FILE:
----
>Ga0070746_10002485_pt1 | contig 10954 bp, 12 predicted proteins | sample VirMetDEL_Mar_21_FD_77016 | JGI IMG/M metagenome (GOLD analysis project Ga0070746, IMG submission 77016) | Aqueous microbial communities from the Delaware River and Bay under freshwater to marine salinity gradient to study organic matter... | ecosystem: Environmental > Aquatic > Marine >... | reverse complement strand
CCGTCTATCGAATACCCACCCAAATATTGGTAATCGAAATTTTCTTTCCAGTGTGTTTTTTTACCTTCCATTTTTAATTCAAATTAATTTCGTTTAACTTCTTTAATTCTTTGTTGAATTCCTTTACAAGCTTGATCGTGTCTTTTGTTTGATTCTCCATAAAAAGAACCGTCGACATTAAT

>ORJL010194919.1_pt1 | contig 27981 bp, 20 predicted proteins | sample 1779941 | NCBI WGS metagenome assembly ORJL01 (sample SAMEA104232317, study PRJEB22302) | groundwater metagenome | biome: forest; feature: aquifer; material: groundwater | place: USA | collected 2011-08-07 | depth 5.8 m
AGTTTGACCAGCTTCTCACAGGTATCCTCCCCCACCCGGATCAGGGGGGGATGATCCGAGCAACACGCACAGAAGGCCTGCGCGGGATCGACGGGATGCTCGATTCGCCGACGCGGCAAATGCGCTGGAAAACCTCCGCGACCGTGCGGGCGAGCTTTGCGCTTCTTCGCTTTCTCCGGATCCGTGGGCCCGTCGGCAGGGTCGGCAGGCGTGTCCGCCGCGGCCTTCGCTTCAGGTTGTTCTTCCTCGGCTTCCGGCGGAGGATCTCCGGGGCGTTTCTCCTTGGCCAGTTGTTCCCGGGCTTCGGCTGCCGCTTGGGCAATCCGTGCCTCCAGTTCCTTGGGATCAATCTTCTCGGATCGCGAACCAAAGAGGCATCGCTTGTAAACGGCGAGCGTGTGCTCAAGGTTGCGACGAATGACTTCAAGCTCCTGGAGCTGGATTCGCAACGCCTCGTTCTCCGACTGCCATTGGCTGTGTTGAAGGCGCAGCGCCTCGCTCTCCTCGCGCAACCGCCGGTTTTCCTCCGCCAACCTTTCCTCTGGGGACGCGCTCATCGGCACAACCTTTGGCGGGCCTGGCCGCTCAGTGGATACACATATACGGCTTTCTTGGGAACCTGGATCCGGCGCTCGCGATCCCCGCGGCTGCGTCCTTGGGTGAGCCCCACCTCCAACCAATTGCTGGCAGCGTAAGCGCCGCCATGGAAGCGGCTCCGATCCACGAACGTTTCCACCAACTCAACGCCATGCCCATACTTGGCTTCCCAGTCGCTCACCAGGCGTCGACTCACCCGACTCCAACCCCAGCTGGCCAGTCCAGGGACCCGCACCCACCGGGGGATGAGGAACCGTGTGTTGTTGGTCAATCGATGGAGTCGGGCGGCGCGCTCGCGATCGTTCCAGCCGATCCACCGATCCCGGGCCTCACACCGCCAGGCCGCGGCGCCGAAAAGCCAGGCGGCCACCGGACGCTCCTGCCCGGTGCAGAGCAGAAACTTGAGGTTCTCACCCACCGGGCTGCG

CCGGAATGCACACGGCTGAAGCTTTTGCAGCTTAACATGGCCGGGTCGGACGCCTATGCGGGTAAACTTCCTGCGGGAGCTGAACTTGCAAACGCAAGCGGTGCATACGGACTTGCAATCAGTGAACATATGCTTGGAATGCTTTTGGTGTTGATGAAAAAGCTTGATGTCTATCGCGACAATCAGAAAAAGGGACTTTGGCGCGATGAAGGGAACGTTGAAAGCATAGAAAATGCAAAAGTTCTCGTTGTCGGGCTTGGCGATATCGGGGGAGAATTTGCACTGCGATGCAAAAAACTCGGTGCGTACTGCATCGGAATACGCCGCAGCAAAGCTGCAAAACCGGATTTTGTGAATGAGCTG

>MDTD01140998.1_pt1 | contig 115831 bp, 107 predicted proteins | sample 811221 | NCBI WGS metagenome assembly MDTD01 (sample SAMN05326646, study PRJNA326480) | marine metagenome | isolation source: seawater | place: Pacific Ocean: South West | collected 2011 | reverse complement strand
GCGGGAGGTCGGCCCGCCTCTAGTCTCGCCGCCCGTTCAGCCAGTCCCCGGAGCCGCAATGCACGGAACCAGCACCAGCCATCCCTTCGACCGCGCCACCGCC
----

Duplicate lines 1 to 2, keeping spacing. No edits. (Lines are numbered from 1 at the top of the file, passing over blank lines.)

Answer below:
>Ga0070746_10002485_pt1 | contig 10954 bp, 12 predicted proteins | sample VirMetDEL_Mar_21_FD_77016 | JGI IMG/M metagenome (GOLD analysis project Ga0070746, IMG submission 77016) | Aqueous microbial communities from the Delaware River and Bay under freshwater to marine salinity gradient to study organic matter... | ecosystem: Environmental > Aquatic > Marine >... | reverse complement strand
CCGTCTATCGAATACCCACCCAAATATTGGTAATCGAAATTTTCTTTCCAGTGTGTTTTTTTACCTTCCATTTTTAATTCAAATTAATTTCGTTTAACTTCTTTAATTCTTTGTTGAATTCCTTTACAAGCTTGATCGTGTCTTTTGTTTGATTCTCCATAAAAAGAACCGTCGACATTAAT